As a psychological detective who appreciates the human mind is the most complex organism on planet earth, I have increasingly realized how unhelpful mental health diagnoses are. This is especially true when I evaluate children.
The problem is that many mental health professionals (MHP’s) like psychiatrists, psychologists, and social workers see diagnosis as the ultimate goal of psychological evaluation, just like physicians do. But there are massive differences between psychology and medicine, and herein lies the problem.
Physicians evaluate and treat a human anatomy and physiology that is relatively consistent across billions of people. In stark contrast, MHP’s are always dealing with the unique personality each child brings in the door.
Think of it this way: from a medical perspective 10 children with a torn patella tendon will get an MRI and look virtually the same, with minor differences in severity. But 10 children with ADHD will behave in distinctive ways. This is because a diagnosis like ADHD is experienced, expressed and controlled through the unique lens of each child’s personality.
But even though there is a staggering amount of psychological uniqueness to each child, many MHP’s narrowly operate – as if they are a physician – by conducting brief evaluation and making diagnosis as the end all be all goal. Meanwhile, great child psychological assessment requires a rigorously thorough approach. For an MHP evaluation to be truly helpful, the unique factors affecting how each child is uniquely affected by the ADHD must be mapped so the *dynamics* affecting the child is clearly understood. This is why I develop a mind map as part of my evaluations, which clarifies key dynamics that need to be corrected to improve functioning. No psychologist can effectively treat ADHD without knowing more than just a checklist of symptoms.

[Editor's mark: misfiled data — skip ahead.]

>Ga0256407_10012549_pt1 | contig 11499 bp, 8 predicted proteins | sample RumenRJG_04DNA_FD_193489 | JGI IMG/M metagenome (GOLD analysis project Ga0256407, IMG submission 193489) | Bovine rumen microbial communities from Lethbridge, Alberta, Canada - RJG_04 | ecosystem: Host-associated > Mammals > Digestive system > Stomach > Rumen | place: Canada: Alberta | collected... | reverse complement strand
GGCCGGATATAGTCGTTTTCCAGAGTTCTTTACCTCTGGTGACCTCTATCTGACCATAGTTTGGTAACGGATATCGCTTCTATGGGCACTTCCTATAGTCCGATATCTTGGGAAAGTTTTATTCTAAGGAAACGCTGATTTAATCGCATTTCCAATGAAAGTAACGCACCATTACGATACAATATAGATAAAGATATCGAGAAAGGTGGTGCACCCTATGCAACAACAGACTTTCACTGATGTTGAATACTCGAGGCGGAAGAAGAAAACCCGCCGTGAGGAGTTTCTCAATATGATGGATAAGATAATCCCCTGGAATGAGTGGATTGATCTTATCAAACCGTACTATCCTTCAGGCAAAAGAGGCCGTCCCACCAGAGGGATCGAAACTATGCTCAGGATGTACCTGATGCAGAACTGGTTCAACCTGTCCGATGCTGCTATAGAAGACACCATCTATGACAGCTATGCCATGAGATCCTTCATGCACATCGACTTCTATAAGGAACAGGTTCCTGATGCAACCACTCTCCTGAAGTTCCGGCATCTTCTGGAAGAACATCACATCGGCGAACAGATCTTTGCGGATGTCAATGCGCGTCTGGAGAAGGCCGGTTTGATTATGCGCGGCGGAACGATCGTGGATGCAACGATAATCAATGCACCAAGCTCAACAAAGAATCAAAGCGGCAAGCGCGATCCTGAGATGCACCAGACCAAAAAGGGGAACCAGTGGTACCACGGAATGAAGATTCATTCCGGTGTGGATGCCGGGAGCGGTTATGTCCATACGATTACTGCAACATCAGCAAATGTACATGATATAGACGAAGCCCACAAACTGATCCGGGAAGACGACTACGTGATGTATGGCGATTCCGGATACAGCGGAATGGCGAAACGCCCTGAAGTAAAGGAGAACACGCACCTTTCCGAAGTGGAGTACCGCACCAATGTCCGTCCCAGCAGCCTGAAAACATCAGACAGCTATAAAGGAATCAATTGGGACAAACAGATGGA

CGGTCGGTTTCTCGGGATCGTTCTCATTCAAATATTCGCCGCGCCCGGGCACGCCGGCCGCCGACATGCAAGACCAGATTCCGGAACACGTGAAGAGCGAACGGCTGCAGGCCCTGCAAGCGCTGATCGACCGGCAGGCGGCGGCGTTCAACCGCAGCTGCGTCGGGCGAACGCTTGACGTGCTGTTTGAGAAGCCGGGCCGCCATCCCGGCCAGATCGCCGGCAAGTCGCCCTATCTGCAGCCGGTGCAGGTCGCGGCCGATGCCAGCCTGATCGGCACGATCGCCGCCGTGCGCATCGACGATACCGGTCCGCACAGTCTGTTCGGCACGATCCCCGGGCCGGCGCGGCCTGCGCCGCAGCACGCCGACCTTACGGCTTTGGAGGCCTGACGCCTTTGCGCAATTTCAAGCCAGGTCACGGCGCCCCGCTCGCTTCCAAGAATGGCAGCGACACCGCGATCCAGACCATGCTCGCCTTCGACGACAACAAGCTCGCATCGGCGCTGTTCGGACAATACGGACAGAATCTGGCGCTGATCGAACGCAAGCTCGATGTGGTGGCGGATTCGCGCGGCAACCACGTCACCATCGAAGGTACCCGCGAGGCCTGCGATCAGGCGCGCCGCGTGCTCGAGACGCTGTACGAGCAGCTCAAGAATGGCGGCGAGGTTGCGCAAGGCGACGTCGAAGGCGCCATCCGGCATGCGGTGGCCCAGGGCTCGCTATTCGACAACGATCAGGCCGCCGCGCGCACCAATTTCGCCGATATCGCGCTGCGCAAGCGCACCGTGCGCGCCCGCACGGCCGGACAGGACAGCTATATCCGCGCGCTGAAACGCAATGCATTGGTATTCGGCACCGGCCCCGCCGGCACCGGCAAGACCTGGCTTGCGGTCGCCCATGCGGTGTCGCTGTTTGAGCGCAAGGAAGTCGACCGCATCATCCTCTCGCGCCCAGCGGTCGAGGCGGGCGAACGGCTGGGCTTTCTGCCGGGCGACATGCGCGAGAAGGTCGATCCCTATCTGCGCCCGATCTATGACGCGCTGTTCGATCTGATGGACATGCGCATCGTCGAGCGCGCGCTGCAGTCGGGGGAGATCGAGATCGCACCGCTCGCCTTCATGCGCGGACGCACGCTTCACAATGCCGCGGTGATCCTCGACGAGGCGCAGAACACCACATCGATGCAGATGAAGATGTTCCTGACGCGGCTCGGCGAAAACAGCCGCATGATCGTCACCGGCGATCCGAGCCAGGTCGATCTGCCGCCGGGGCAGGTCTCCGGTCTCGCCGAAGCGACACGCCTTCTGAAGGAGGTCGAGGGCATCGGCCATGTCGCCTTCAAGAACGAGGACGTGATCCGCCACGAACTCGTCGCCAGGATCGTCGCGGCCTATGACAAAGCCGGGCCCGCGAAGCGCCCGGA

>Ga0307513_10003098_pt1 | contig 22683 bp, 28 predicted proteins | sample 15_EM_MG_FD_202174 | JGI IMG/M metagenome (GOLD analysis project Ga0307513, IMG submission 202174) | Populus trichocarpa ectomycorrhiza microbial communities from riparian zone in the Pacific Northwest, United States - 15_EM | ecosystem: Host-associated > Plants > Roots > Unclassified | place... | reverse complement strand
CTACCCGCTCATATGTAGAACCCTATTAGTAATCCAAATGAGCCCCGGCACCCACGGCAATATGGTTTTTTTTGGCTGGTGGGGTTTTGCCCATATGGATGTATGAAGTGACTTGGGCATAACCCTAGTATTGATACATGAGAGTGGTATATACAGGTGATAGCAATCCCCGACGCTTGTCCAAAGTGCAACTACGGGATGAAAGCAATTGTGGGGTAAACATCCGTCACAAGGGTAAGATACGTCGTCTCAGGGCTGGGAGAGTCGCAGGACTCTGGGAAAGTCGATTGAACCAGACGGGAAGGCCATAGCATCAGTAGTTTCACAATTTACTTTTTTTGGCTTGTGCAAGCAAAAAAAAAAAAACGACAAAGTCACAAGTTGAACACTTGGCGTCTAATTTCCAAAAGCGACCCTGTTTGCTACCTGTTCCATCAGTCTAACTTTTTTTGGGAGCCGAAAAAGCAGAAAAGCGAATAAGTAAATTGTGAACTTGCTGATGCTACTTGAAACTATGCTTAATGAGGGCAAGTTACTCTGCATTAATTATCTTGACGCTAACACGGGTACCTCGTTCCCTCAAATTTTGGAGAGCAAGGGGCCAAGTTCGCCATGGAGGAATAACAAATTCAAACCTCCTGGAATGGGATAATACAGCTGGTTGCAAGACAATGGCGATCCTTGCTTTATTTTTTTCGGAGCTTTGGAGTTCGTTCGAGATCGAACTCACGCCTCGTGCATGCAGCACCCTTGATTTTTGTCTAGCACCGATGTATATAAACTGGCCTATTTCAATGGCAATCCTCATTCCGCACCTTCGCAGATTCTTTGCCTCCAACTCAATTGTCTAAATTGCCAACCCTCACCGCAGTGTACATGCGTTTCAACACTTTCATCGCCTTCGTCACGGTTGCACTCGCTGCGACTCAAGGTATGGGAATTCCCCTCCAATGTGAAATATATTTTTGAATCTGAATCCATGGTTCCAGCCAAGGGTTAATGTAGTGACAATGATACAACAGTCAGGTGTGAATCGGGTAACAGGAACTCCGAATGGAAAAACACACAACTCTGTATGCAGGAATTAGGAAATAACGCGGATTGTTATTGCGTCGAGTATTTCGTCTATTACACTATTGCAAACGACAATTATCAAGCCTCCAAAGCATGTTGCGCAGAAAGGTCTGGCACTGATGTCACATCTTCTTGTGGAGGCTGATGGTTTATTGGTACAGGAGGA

The bottom line is when you are trying to find a MHP to conduct an evaluation of your child, you need to interview potential evaluators very carefully. Because a vast majority of MHP evaluation reports I have seen read like a superficial detective story, written by a lazy detective. Meanwhile, You need to find someone who will dig deeper, to get to the factors driving the behavior. Isn’t that what separates the great detectives from the rest?
My ultimate goal in evaluating a child is not diagnosis, though that is one component. Rather, my end goal is to do three things:
1) identify the key factors affecting a child’s functioning
2) capture the predominating patterned ways these factors interact
3) use the knowledge from #1 and #2 to create a completely customized treatment plan
The best treatment plans rely on a factor driven approach, not a diagnostic approach. To competently accomplish goals 1-3 during a child evaluation, I interview the people who have the most intimate knowledge of that child. This includes teachers, coaches, academic advisors, relatives, and anyone else who might help me uncover a full list of factors holding that child back from reaching their true potential. Don’t settle for an MHP who thinks they have a crystal ball allowing them to diagnose your child from their office chair only.
If you do not want to settle for what I call a “drive by”, shallow evaluation, here are questions you need to ask the potential child evaluator:
–Is diagnosis your end goal? Great MHP detectives do not stop with a label, so find an evaluator who says they go beyond diagnosis.
–Who will you interview? Just like a great detective would, make sure they will be interviewing a wide group of “witnesses“ who know your child well. Often children have different personalities that only situationally manifest. Find someone who will capture all the personalities.
–What techniques will you use to help my child so I understand how they are experiencing, expressing and controlling any problems they are having? Great MHP detectives recognize that great evaluations help you see the child from the outside in (behaviorally) and the inside out (experientially).
Remember: you can always ask the potential evaluator to see a copy of a recent report they did. If they refuse to do this, move on.